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לימוד תורה

Parshat Bo - Rabbi Eliezer Shenvald

In Parshat Bo, Am Israel leaves Egypt. The harsh galut (exile) and oppression in Egypt finally end.

Our writings on the weekly Torah reading focus on the examining the parsha from a strategic point of view, allowing us to glean from it the "cornerstones" of national strategy from a Torah standpoint. It is imperative to do this because of the essential need to develop strategic thinking in our generation, at the time that we are required to take responsibility for critical developments in Am Israel. There is a need for this in every aspect of our lives, private as well as national.
It is generally accepted thinking that the starting points of strategy are in the organizational side of the developments, and through them it is possible to attain long-range and far-reaching goals. However one of the foundations of "Torah- based strategy" is the integration of practicality with a world of Emunah and vision, with the unique ethos of Am Israel. These are supposed to come into play at the stage of defining the strategic goals, as well as in the stages of working toward achieving them.
The unique ethos of Am Israel was formed during the years of exile and subjugation in Egypt, the exodus, the giving of Torah at Sinai, and our years in the desert. We were first called a nation when we were in Egypt: "Behold the nation Bnei Israel…" (Shemot 1:9)
The exile, the slavery and the exodus were formative events in our history. The years of exile and the backbreaking work engraved their strong impression forever on the nation's character and its conduct. It is impossible to discuss the character of the Jewish nation over the generations, without understanding the deep meaning of these events.
Our sages differ over the question, whether the galut to Egypt was part of a preordained divine plan, or a situation that Am Israel got into as a result of human choice, sin, conduct, etc. (The Abarbanel summarizes the various opinions in Bereshith chapters 16 and 38) Accordingly, the opinions vary as to whether the prophecy foreseeing slavery at the Covenant Between the Pieces was a "divine decree" independent of the actions of Am Israel, or conversely, a prophetic revelation of the future, not because G-d decreed it but because that is what will happen in the future, as a result of Am Israel's behavior.
Among those who explain the galut as a situation resulting from human choice, there are those who attributed it to the "transgression" of Avraham Avinu (there are several opinions in the Talmud as to what exactly this was. In tractate Nedarim 32a: Rabbi Yochanan said, because Avraham "missed the opportunity" to proselytize the inhabitants of Sodom after his victory against the four kings.) Others said it was the result of the sale of Yosef. (Abarbanel) Still others say that the galut came about because Am Israel transgressed Brit Milah (Shemot Rabba 1:8) and assimilated into Egyptian culture, even to the point of adopting their idolatry. (Sforno Bereshith 15:13)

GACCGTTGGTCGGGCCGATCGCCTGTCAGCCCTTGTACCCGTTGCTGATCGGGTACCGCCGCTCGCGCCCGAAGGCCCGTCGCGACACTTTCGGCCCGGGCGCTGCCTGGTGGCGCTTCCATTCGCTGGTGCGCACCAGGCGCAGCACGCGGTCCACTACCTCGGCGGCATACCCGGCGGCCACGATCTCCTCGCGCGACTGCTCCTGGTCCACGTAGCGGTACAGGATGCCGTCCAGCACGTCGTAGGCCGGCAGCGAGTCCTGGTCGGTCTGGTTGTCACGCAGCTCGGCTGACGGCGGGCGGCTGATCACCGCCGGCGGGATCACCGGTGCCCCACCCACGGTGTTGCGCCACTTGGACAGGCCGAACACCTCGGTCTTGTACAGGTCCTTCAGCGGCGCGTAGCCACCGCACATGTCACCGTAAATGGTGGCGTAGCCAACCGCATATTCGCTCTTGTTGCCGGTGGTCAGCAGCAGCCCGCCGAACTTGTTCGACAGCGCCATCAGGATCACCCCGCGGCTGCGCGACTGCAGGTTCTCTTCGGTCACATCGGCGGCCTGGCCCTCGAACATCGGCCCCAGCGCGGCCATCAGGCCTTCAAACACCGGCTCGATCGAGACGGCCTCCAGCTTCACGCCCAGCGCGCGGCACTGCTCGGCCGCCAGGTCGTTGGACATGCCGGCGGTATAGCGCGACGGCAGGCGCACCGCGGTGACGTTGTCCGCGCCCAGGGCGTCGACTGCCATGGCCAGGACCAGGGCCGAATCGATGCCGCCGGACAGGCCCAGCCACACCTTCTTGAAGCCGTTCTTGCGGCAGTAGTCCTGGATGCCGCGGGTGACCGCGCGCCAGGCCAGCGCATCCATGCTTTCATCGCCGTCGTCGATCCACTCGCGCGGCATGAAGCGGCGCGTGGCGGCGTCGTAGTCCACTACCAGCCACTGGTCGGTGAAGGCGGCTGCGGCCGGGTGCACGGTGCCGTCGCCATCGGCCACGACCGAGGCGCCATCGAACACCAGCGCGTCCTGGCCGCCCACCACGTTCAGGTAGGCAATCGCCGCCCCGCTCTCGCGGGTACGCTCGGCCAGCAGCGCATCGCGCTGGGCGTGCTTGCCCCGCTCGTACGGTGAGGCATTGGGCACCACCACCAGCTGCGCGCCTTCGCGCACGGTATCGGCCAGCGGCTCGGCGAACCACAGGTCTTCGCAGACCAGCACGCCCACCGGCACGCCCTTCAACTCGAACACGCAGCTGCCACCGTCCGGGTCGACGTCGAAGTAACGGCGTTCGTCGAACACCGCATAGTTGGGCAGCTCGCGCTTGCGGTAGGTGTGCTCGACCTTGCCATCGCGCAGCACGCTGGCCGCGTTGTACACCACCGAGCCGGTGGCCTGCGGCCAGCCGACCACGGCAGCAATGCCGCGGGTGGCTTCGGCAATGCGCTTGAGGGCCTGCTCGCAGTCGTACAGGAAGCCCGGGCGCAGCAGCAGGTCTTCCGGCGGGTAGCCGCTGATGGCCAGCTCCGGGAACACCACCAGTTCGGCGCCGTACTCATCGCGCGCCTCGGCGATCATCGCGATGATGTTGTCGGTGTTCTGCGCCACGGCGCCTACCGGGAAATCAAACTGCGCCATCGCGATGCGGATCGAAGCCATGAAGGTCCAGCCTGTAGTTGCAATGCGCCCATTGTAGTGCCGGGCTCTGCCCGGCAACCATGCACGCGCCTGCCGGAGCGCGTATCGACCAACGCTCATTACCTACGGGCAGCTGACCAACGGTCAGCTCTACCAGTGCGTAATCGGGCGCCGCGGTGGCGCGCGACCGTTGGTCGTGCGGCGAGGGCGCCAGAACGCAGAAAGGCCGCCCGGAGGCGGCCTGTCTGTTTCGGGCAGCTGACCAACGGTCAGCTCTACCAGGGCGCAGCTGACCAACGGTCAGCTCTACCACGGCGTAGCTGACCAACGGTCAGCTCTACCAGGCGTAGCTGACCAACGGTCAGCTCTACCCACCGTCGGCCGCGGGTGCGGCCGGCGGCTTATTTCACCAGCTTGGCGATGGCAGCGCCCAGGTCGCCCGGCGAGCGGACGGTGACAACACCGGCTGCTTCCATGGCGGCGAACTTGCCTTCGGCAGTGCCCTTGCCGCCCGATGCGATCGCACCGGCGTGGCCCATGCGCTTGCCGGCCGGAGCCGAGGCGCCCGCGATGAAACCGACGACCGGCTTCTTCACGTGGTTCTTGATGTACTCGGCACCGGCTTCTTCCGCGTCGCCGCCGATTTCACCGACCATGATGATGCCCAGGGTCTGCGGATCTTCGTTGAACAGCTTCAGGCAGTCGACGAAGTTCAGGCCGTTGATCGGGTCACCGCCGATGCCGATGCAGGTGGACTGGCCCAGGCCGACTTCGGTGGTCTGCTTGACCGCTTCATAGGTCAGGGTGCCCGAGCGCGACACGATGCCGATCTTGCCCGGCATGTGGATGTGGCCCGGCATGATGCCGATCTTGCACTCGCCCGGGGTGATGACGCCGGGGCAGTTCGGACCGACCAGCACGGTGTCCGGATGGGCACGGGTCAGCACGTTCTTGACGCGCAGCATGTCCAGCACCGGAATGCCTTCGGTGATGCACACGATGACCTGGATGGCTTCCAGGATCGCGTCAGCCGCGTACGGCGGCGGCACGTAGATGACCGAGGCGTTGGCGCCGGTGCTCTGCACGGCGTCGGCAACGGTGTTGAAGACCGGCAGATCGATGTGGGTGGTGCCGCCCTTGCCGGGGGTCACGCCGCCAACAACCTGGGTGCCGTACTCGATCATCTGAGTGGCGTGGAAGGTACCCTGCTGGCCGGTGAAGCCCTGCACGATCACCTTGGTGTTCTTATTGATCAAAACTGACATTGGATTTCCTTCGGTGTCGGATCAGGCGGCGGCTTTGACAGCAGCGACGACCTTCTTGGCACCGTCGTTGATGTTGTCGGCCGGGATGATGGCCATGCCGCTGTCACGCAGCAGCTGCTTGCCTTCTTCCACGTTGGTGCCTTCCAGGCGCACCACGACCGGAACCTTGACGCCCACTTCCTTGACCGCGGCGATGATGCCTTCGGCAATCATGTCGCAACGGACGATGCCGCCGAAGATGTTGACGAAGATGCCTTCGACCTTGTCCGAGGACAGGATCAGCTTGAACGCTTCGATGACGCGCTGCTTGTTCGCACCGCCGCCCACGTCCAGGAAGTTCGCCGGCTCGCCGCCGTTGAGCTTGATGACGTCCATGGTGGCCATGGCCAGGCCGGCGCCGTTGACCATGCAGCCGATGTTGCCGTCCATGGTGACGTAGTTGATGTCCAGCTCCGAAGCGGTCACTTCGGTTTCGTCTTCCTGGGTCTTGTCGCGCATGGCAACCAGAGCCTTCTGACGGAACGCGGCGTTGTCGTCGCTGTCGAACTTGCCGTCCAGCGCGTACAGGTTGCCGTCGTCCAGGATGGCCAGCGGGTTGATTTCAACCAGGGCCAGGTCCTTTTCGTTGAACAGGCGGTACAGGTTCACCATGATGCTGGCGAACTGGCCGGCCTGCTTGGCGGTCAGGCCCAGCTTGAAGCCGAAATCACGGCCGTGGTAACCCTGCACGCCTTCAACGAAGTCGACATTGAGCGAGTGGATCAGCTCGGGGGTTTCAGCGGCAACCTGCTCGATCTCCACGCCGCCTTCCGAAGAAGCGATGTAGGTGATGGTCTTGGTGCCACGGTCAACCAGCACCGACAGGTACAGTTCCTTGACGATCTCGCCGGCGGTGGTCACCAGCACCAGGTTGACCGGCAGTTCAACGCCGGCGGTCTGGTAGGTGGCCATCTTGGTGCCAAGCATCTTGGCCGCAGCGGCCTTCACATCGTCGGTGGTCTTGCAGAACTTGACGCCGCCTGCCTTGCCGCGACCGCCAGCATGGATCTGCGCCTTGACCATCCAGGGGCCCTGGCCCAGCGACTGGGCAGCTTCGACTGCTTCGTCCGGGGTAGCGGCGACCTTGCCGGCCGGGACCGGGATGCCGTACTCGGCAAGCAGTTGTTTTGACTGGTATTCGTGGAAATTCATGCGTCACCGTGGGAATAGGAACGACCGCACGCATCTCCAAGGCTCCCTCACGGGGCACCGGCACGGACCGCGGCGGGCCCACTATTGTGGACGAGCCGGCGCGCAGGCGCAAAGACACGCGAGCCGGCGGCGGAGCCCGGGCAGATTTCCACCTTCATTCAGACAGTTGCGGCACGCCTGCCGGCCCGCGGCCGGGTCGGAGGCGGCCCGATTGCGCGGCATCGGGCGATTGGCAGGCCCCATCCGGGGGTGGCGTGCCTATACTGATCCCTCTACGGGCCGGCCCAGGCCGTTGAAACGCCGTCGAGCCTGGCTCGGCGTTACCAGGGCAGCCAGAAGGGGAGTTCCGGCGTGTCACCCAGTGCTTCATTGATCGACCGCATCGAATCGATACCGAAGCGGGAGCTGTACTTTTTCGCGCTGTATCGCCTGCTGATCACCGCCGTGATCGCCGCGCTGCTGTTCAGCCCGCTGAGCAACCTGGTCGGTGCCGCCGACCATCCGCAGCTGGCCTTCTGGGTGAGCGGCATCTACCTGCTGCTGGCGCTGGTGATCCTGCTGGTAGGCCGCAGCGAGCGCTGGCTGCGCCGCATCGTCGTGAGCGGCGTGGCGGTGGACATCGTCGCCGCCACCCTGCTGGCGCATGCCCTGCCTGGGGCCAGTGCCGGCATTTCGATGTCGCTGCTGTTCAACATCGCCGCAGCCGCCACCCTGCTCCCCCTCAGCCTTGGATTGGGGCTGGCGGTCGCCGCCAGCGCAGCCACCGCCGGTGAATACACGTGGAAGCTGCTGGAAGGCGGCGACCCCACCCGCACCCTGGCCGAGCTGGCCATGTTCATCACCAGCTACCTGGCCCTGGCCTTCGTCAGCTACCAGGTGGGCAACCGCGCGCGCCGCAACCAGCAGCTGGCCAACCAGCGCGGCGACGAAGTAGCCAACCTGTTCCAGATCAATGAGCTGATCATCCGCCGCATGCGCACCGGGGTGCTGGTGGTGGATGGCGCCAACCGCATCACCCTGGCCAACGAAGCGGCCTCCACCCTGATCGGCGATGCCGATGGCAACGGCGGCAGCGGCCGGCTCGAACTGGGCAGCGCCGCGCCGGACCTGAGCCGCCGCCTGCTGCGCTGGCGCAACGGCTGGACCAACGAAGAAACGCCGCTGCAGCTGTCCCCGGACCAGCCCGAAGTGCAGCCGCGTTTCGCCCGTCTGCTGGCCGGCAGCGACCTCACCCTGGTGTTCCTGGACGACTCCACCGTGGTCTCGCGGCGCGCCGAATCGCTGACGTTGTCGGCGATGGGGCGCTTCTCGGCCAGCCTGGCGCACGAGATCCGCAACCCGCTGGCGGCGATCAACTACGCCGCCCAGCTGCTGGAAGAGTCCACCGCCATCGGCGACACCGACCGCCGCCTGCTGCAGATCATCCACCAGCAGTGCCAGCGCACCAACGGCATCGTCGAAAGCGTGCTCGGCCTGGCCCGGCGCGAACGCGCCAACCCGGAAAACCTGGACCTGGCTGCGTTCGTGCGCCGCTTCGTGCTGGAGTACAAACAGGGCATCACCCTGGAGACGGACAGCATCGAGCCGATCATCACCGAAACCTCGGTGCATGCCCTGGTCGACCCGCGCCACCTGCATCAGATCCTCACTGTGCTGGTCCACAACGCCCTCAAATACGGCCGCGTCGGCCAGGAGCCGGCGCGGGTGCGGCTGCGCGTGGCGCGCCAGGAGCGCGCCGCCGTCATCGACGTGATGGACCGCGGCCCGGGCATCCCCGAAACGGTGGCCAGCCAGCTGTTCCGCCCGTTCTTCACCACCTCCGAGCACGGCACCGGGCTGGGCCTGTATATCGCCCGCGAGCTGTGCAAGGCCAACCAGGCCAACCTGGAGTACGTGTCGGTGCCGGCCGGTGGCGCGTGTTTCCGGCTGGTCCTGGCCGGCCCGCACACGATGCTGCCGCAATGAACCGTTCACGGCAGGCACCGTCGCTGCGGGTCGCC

The other opinions say that the exile was not the result of any transgression, but the result of the nation's behavior: "That the galut in Egypt wasn't the result of any sin, and was not decreed by G-d. And what He said, 'Know that your descendents will be strangers' – this was telling (Avraham) the future, when his progeny will go down to Egypt because of the devastating famine. And after Yosef and his brothers died there… their sons and the generations afterwards became soiled in the filth of Egypt and their idol worship, and G-d's (protective) supervision was withdrawn… and the Egyptians overpowered them, in their malice and wickedness." (Abarbanel)
As mentioned above, there are sages who explain the oppression as a "divine decree" which our limited human intelligence cannot comprehend its purpose, with no connection to Am Israel's conduct:
"And from all of this it is clear that the galut of Egypt was the decree of G-d" (Abarbanel)
And in an explanation of the reason behind the galut, that this is the way that G-d shaped the unique character of Am Israel:
"Just as an individual man will go through difficulties and suffering from a young age, from his birth and his developmental years…and the result will be purifying his material and sensing light his soul…thus the nation which G-d has chosen, He first put it (Israel) in the metal furnace (Egypt) in order to cleanse the impurities of their substance and to purify it by affliction." (Malbim Bershith 15:13)
The remembering of the slavery and the impression it made are anchored in many of the Mitzvot of the Torah, individual and national: "So that you will remember the day you left Egypt all the days of your life." (Devarim 16:3) We are commanded to remember the exodus from Egypt twice each day: in the morning and in the evening. And we commemorate it especially in the night of the Seder, and "Whoever elaborates in telling the story of the exodus from Egypt - this is praiseworthy." We are instructed to pass this "torch" of remembrance, to preserve it from generation to generation: "And you will tell your son" (Shemot 13:8) And it is immortalized in the prayers on Jewish holidays: "In memory of the exodus from Egypt."
The memory of the exodus from Egypt stamped into the nation of Israel the opposition to human slavery – one man ruling over another for his own advantage. And above all, conduct that stems from special sensitivity to injustice and special concern for the weak levels of society. Regarding all of these, the Torah commanded: "And you will remember that you were a slave in Egypt." (Devarim 5:15)

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